localhost:7200 repositories/my_db DBUSER DBPASSWORD
./ ../vocab \
  localhost:5820 test_data DBUSER DBPASSWORD \

Updating a dataset in the graph database

If the raw data for a previously harmonized dataset (i.e., already has a corresponding JSONLD which is in the graph) has been updated, a new JSONLD file must first be generated for that dataset. To push the update to the corresponding graph database, our current recommended approach is to simply clear the database and re-upload all existing datasets, including the new JSONLD file for the updated dataset.

To do this, rerun on the directory containing the JSONLD files currently in the graph database, including the replaced JSONLD file for the dataset that has been updated. Make sure to include the --clear-data flag when running the script so that the database is cleared first.

After the dataset(s) have been uploaded, ensure that you also re-upload the Neurobagel vocabulary file nb_vocab.ttl to the graph database following this section.

Where to store Neurobagel graph-ready data

To allow easy (re-)uploading of datasets when needed, we recommend having a shared directory in your data filesystem/server for storing Neurobagel graph-ready JSONLD files created for datasets at your institute or lab. This directory can be called anything you like, but we recommend an explicit name such as neurobagel_jsonld_datasets to distinguish it from the actual raw data files or Neurobagel data dictionaries. Each .jsonld in the directory should include the name of the dataset in the filename.

Test the new deployment

You can run a test query against the Neurobagel API via a curl request in your terminal:

curl -X 'GET' \
  'http://localhost:8000/query/' \
  -H 'accept: application/json'

# or
curl -L http://localhost:8000/query/

Or, you can directly use the interactive documentation of the Neurobagel API (provided by Swagger UI) by navigating to http://localhost:8000/docs in your browser. To test the Neurobagel API from the docs interface, expand the query endpoint tab with the icon to view the parameters that can be set, and click "Try it out" and then "Execute" to execute a query.


For very large databases, requests to the Neurobagel API using the interactive docs UI may be very slow or time out. If this prevents test queries from succeeding, try setting more parameters to enable an example response from the graph, or use a curl request instead.

Deploy a graphical query tool

To give your users an easy, graphical way to query your new local neurobagel node, you have two options:

As part of local federation

Use this option if any of the following apply! You:

  • already have deployed other local neurobagel nodes that you want your users to query alongside the new node
  • want your users to be able to query all public neurobagel nodes together with your new node
  • plan on adding more local neurobagel nodes in the near future that you will want to query alongside your newly created node

In this case, skip directly to the page on setting up local query federation.

As a standalone service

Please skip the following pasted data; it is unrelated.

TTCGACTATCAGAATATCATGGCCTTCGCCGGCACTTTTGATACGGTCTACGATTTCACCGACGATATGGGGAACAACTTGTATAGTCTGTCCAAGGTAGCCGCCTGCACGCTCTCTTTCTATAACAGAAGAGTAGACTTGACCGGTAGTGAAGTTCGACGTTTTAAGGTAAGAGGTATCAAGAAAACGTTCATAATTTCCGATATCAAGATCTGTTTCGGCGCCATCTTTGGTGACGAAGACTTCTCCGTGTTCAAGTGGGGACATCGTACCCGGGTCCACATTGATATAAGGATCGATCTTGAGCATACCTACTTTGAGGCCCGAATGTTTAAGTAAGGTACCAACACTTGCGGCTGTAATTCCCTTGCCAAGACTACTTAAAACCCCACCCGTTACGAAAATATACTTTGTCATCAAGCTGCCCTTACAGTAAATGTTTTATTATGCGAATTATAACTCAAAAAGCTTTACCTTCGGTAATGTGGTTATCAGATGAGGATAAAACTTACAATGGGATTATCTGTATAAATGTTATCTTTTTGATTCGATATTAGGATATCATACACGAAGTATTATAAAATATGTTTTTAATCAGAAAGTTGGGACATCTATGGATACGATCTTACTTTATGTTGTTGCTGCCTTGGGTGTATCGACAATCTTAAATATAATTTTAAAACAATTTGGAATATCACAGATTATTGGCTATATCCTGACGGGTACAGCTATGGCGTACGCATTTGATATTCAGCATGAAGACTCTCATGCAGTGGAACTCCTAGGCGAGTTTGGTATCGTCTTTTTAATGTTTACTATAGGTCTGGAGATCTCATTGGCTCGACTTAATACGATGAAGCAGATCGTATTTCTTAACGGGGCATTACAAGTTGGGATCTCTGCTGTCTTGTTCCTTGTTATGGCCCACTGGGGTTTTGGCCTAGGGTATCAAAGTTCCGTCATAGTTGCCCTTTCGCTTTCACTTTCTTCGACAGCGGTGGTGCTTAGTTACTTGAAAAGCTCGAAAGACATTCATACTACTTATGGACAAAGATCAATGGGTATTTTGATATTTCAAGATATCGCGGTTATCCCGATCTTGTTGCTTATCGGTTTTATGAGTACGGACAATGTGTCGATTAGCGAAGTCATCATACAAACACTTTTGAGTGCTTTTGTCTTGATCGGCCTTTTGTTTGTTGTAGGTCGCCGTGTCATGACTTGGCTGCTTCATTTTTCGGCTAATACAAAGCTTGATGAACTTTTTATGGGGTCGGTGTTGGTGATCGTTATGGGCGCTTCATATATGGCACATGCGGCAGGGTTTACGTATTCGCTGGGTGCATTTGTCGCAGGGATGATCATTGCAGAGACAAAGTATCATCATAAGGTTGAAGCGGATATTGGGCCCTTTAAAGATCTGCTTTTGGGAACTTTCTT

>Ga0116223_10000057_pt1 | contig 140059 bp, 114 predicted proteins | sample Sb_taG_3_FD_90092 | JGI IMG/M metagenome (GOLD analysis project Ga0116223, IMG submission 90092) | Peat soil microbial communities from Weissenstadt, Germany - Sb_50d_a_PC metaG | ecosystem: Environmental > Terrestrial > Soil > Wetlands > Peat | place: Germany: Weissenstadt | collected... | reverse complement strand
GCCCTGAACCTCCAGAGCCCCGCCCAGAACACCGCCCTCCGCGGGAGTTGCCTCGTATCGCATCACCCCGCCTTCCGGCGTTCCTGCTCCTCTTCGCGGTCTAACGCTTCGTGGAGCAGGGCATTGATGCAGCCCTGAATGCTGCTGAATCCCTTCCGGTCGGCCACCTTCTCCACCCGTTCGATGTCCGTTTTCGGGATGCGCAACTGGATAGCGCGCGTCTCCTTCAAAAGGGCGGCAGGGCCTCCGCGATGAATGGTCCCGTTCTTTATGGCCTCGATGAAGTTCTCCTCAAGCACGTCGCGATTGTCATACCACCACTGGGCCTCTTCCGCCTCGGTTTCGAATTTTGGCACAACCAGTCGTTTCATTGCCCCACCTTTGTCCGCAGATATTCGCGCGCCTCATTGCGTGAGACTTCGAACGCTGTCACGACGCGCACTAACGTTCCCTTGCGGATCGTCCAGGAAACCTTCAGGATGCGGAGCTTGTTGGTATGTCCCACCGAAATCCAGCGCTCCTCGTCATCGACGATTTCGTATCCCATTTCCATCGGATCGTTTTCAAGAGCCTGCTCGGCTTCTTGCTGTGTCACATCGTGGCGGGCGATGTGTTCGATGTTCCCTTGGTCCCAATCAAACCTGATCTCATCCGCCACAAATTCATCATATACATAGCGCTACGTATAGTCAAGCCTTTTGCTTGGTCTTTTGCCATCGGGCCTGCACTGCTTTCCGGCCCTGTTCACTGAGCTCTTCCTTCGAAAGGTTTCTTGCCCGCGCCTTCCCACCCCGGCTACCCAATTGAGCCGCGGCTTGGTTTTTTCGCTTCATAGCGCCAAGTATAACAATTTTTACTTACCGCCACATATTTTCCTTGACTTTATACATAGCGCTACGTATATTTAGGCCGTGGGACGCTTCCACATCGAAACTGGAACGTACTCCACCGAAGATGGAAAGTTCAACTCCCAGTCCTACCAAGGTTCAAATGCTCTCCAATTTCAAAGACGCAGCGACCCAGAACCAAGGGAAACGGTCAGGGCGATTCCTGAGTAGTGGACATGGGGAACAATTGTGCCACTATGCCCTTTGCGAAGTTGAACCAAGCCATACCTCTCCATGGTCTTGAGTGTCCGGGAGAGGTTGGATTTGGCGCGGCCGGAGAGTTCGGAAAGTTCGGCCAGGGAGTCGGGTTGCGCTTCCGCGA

Use this option if you

  • plan on only deploying a single node
  • want your users to only search data in the new node you deployed

In this case, you need to deploy the query tool as a standalone docker container.

docker run -d -p 3000:3000 --env API_QUERY_URL=http://localhost:8000/ --name query_tool neurobagel/query_tool:latest

Make sure to replace the value of API_QUERY_URL with the IP:PORT or domain name of the new neurobagel node-API you just deployed!

If using the default port mappings for the query tool (-p 3000:3000 in above command), you can reach your local query tool at http://localhost:3000 once it is running.

To verify the exact configuration that your new docker container is running with (e.g. for debugging), you can run

docker inspect query_tool

Updating your Neurobagel API configuration

If deploying the query tool as a standalone service for the local node you have just created, you must ensure the NB_API_ALLOWED_ORIGINS variable is correctly set in the .env file configuration for your node API. The NB_API_ALLOWED_ORIGINS variable defaults to an empty string ("") when unset, meaning that your deployed Neurobagel API will only be accessible via direct curl requests to the URL where the API is hosted (see this section for an example curl request).

To make the Neurobagel API accessible by a frontend tool such as our browser query tool, you must explicitly specify the origin(s) for the frontend using NB_API_ALLOWED_ORIGINS in .env. (Detailed instructions for using the query tool can be found in Running cohort queries.)

For example, add the following line to your .env file to allow API requests from a query tool hosted at a specific port on localhost (see the Docker Compose section).



# do not allow requests from any frontend origins
NB_API_ALLOWED_ORIGINS=""  # this is the default value that will also be set if the variable is excluded from the .env file

# allow requests from only one origin

# allow requests from 3 different origins
NB_API_ALLOWED_ORIGINS=" https://localhost:3000 http://localhost:3000"

# allow requests from any origin - use with caution

After updating the .env file, run the following commands to relaunch your node API with your changes:

docker compose down
docker compose up -d

For more technical deployments using NGINX

If you have configured an NGINX reverse proxy (or proxy requests to the remote origin) to serve both the Neurobagel API and the query tool from the same origin, you can skip the step of enabling CORS for the API. For an example, see